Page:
Tag Archives: Emergency Broadcasts

HFCC: International Radio for Disaster Relief (IRDR) schedule

(Source: HFCC via Larry W)

International Radio for Disaster Relief (IRDR)

Humanitarian Aspects of HFCC Activities

From its infancy since 1920s shortwave radio has been associated with its potential of being a communication tool in emergencies. This use of shortwave radio is still very much present among amateur radio enthusiasts for example, who discovered its long distance properties early in the twentieth century. Amateur radio provides a means of communication on shortwaves and other frequencies “when all else fails”. This role of amateur radio is well recognised, valued and appreciated both by the public and by the world institutions managing and regulating the use of the radio spectrum.

In contrast the huge technical potential of international shortwave broadcasting that operates transmitter facilities tens, or hundred times, more powerful than those of amateur radio, remains almost unused in emergencies. At the moment when local and even regional communication and information networks are needed most, they are destroyed or overloaded and the population suffers from an information blackout. Shortwave radio is capable of remaining the only source of information.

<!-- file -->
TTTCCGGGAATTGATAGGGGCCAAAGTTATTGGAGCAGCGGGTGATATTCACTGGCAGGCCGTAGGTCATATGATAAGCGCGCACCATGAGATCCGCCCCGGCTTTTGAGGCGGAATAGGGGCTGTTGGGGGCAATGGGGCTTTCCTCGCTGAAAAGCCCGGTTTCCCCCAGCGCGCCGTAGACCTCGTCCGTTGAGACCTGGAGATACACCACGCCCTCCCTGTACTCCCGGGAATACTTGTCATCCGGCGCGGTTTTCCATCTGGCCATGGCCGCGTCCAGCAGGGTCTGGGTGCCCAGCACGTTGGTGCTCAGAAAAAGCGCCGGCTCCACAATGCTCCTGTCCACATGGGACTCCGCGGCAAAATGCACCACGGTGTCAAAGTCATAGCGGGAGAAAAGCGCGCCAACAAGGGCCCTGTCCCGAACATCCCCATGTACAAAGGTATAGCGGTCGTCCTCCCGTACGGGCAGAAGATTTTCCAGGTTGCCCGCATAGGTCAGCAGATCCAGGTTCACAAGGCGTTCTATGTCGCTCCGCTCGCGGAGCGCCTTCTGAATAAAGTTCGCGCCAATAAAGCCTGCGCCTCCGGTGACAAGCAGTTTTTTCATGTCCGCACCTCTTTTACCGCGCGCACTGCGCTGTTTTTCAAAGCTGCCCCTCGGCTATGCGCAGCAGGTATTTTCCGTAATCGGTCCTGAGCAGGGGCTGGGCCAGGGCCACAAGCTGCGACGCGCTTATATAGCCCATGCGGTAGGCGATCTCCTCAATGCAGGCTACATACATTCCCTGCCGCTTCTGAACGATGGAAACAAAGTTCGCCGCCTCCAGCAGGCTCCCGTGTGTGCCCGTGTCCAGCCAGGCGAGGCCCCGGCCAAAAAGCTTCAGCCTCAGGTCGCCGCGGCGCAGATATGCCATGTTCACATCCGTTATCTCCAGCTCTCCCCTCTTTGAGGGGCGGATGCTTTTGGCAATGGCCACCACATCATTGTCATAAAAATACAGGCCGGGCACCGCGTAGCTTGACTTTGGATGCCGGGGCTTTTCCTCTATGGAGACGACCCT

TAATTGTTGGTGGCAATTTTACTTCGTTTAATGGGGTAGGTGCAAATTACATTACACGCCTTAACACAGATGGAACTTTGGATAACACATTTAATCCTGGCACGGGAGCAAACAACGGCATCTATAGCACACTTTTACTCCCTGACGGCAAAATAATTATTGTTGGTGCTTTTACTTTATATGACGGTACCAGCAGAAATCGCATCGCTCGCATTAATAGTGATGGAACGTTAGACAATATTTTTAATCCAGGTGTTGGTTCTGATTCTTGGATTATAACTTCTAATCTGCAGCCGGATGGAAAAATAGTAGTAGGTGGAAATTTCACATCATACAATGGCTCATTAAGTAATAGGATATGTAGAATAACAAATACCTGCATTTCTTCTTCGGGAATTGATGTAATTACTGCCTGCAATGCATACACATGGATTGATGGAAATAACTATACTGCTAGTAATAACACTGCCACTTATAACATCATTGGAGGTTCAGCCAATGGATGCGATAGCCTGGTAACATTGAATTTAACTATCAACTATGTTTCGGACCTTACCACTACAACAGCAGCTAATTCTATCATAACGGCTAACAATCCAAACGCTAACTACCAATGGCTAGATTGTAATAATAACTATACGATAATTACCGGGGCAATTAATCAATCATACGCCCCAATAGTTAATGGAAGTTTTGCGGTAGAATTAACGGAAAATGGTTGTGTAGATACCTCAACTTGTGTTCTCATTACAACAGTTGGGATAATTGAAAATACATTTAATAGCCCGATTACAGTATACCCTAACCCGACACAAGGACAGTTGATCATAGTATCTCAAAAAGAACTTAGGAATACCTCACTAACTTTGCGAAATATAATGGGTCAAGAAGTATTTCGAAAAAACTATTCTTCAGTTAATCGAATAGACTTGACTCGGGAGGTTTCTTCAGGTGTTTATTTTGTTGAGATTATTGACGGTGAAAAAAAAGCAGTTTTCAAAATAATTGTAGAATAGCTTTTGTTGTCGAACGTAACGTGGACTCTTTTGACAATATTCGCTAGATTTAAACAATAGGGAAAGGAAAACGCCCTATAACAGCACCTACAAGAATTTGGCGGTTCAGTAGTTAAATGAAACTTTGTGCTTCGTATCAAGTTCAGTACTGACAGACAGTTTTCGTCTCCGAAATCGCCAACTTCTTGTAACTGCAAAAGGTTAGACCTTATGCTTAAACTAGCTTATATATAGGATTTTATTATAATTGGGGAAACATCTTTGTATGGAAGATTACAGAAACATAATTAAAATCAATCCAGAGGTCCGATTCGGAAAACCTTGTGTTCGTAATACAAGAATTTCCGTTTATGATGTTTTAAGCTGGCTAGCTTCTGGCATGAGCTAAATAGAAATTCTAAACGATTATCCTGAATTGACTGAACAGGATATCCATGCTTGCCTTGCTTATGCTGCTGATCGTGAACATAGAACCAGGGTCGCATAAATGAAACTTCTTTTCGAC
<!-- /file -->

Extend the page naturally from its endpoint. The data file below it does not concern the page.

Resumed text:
Although the life-saving role of radio broadcasting is widely recognised by the public, and confirmed by surveys conducted after the recent disasters – and even acknowledged by world leaders – no concrete projects have been ever designed and no regulatory framework has been developed.

That is why the HFCC – International Broadcasting Delivery in co-operation with the Arab States and Asia-Pacific broadcasting unions are working on an International Radio for Disaster Relief (IRDR) project that is based on the system of online co-ordination of frequencies managed by the HFCC in accordance with International Radio Regulations.

The HFCC is aware of the humanitarian aspects of international broadcasting. It pointed out in 2012 – as the UNESCO partner for the preparation of the World Radio Day – that terrestrial shortwave radio in particular is still considered as a powerful communication and information tool during emergency situations. Read more >>